God is ready and able to heal on occasion from suffering.

16) This tension means that the Christian cannot presume that God will heal them from sickness because he may have some purpose in it for them - or for others through them. And this purpose may remain unknown to them as it did Job. Like Paul, in suffering they would want to say: “I eagerly expect and hope that I will in no way be ashamed, but will have sufficient courage so that now as always Christ will be exalted in my body, whether by life or by death.” (Phil 1v20).

17) Nevertheless, knowing that Christ has redeemed them from death and granted them access to the Father, encourages the Christian to boldly pray for healing, recognizing Jesus has the power to heal them, and that, although he has purpose in suffering, God hears his people’s prayers, which are powerful and effective.

18) Prayer for healing might be from the individual or church community, but God especially commends asking elders of the church to pray, or looking to those he may have given a particular gift of healing to (Jam 5v13-18, 1 Cor 12v9).

19) And if Jesus does heal, it may simply be because he has compassion on the Christian’s predicament. However, his own ministry implies it should also be seen as a sign of the sickness-free kingdom he has established, and that will soon be displayed in fullness (Acts 2v19, 22). It is therefore something to share with others as a witness to the truth of the gospel.

20) It is this gospel purpose that makes it especially appropriate to pray for healing for non-Christians too – provided this is done sensitively and without presumption.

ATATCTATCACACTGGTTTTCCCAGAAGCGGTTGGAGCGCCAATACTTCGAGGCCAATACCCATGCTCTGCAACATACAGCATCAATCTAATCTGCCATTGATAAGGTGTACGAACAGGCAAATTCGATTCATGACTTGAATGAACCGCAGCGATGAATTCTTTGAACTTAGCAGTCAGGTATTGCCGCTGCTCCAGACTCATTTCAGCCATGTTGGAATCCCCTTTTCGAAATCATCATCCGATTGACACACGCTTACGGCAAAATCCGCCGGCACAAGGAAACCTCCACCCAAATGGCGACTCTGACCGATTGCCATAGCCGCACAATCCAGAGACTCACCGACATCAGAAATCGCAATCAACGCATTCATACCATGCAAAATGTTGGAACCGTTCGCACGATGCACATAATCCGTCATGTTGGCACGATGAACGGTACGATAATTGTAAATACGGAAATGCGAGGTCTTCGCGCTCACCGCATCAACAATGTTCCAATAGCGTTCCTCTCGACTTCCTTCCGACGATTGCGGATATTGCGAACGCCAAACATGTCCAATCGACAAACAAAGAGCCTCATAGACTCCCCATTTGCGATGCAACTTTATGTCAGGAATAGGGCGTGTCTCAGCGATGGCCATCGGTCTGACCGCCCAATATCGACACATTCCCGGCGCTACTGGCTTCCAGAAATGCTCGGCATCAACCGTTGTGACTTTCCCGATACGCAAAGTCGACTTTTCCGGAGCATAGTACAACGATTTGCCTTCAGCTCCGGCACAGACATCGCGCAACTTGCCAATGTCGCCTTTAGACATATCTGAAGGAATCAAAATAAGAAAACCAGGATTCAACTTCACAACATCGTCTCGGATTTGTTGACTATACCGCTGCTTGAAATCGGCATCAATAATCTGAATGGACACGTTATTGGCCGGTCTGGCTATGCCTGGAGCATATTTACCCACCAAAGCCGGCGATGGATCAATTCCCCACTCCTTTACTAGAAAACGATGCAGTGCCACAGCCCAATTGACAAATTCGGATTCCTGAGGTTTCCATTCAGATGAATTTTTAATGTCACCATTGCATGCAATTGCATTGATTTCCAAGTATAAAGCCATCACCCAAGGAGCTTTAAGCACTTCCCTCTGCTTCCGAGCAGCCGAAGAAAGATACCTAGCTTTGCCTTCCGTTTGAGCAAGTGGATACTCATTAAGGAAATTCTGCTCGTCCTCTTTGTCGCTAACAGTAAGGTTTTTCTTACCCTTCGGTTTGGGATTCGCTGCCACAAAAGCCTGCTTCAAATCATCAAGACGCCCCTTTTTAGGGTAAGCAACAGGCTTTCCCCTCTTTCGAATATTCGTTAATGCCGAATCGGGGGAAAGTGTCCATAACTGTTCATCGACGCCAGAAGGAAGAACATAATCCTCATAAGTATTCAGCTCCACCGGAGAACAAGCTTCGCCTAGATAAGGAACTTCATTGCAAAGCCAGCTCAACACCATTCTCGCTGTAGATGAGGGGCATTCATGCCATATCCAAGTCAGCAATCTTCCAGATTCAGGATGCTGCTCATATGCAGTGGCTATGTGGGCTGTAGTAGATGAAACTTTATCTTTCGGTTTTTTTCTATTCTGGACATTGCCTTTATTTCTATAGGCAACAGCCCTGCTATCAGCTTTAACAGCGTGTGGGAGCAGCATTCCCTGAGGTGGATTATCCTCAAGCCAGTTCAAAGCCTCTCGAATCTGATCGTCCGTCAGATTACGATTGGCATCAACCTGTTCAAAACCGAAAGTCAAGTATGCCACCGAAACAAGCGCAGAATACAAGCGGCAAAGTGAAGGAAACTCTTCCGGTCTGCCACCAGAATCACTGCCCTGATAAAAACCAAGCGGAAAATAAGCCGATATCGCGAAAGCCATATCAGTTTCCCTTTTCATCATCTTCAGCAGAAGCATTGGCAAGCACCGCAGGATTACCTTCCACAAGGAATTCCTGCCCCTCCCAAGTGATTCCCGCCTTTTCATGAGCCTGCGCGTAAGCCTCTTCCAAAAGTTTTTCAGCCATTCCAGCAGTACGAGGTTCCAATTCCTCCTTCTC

God displays the heights of his love in the depths of suffering.

21) What follows from all this, is that the worse the evil and suffering experienced in the world the more serious we recognise humanity’s sin to be, and the more justified and weighty God’s justice and anger at it. We are appalled at God permitting or bringing such things on human beings, rather than at how bad sin must be for him to do so. We blame God, when we should blame ourselves.

22) Yet the more serious sin is and the more extreme God’s reaction to it, the more incredible it is that he is willing to forgive and do so by sending his only Son to suffer that evil and suffering. We conclude then that the worse the evil and suffering in the world, the more God’s love is ultimately magnified because the degree of suffering reflects the seriousness of sin and the extremity of his anger that he is willing to overcome.